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How did news broadcasters use social media during the 2020 US Elections?

Journal Article from Wildmoka

Wed 07, 04 2021

Matt Loreille
CMO at Wildmoka

The time when news broadcasters used social media as a ‘nice-to-have’ publishing platform has well and truly passed. Digital OTT and social media platforms are now mainstream and are the front line in the battle for audiences.

Wildmoka has produced a report that analyzes the social media strategies adopted by the following nine major news broadcasters during the week of the 2020 US Elections: NBC News, MSNBC, CNBC, Fox News, ABC News, CBS News, CNN, as well as two leading European broadcasters, Sky News (UK) and Altice BFMTV (France).

The aim of the research was to understand how different news broadcasters use video on social media during major events. The findings from the study can inform us about what strategies are most effective, what impact different approaches will have, and can inspire further innovation from broadcasters who plan to cover major events of this kind.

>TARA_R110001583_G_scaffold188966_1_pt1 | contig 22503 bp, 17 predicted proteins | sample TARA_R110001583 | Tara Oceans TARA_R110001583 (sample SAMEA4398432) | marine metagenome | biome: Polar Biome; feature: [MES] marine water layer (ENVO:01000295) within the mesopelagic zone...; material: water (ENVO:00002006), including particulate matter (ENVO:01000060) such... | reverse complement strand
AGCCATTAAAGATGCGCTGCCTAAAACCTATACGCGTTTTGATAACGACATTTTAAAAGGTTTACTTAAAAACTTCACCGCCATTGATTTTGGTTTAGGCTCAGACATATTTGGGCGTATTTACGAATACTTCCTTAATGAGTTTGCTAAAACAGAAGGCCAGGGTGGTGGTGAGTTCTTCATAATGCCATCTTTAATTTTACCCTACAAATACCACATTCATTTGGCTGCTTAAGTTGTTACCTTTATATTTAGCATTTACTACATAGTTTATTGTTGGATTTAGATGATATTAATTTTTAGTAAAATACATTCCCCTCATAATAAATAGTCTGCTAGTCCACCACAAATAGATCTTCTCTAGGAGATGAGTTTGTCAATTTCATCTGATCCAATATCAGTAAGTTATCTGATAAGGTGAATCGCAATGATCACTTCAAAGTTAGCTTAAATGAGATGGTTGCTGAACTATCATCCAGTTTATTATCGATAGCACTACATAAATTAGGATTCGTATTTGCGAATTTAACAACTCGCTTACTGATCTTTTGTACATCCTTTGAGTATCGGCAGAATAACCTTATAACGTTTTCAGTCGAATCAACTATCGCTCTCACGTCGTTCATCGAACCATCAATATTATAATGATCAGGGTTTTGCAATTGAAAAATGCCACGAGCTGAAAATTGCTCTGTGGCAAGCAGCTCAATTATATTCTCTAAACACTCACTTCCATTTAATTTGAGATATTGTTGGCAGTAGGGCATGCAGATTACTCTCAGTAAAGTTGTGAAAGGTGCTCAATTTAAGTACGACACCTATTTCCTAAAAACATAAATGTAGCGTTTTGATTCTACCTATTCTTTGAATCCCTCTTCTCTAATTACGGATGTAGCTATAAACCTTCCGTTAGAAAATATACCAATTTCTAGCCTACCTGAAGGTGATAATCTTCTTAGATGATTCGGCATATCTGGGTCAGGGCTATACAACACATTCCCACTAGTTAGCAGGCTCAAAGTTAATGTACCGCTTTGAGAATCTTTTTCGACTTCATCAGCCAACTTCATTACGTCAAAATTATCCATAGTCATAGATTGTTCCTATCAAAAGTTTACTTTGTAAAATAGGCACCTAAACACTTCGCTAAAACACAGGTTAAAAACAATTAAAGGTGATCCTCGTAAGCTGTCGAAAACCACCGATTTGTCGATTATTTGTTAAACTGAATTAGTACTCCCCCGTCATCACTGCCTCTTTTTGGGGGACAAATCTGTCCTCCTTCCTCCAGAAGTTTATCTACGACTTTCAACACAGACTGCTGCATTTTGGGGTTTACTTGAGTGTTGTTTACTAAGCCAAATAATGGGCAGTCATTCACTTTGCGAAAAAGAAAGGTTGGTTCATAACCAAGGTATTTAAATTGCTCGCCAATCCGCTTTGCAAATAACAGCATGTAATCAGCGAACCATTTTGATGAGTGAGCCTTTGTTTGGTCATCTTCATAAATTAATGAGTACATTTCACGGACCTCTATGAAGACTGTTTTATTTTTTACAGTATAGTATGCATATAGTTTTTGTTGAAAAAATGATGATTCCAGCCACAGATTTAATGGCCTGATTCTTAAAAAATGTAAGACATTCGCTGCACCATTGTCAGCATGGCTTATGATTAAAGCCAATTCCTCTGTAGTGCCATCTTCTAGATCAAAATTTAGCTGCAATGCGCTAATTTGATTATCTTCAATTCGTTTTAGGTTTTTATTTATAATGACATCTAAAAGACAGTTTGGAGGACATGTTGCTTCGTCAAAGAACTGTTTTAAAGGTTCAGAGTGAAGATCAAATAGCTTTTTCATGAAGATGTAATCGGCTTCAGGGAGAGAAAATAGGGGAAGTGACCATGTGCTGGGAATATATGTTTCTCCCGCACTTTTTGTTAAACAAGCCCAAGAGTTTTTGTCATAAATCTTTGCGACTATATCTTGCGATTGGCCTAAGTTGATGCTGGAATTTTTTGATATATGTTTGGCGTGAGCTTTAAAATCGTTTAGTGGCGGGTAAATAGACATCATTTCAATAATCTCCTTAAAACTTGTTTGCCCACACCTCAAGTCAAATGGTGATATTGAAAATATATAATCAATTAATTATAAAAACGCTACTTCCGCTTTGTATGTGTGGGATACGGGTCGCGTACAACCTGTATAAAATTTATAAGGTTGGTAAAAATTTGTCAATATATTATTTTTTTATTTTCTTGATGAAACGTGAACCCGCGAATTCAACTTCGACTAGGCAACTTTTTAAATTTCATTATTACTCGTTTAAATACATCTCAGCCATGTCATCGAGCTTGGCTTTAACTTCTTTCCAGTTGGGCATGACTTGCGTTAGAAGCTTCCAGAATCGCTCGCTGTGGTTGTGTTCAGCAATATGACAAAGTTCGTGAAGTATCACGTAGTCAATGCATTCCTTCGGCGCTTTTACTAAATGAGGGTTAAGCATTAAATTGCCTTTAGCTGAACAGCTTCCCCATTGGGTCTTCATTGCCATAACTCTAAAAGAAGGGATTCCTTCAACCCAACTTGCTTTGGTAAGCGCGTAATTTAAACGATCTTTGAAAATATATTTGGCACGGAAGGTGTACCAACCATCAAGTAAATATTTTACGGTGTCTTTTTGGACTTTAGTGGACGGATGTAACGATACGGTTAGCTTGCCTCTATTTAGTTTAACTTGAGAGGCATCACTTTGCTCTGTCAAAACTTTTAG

The document concludes with an overview of how Wildmoka was used by most of these leading news broadcasters to produce and publish near-live clips, highlight reels and live streams to digital OTT and social media. The Wildmoka cloud-based digital media factory is the platform of choice for Tier-1 news broadcasters because it is proven to scale to the largest events (US Elections, Olympic Games), it guarantees linear TV broadcaster SLAs (it does not fall) and it lets news providers be the fastest to publish any form of content to any digital destinations.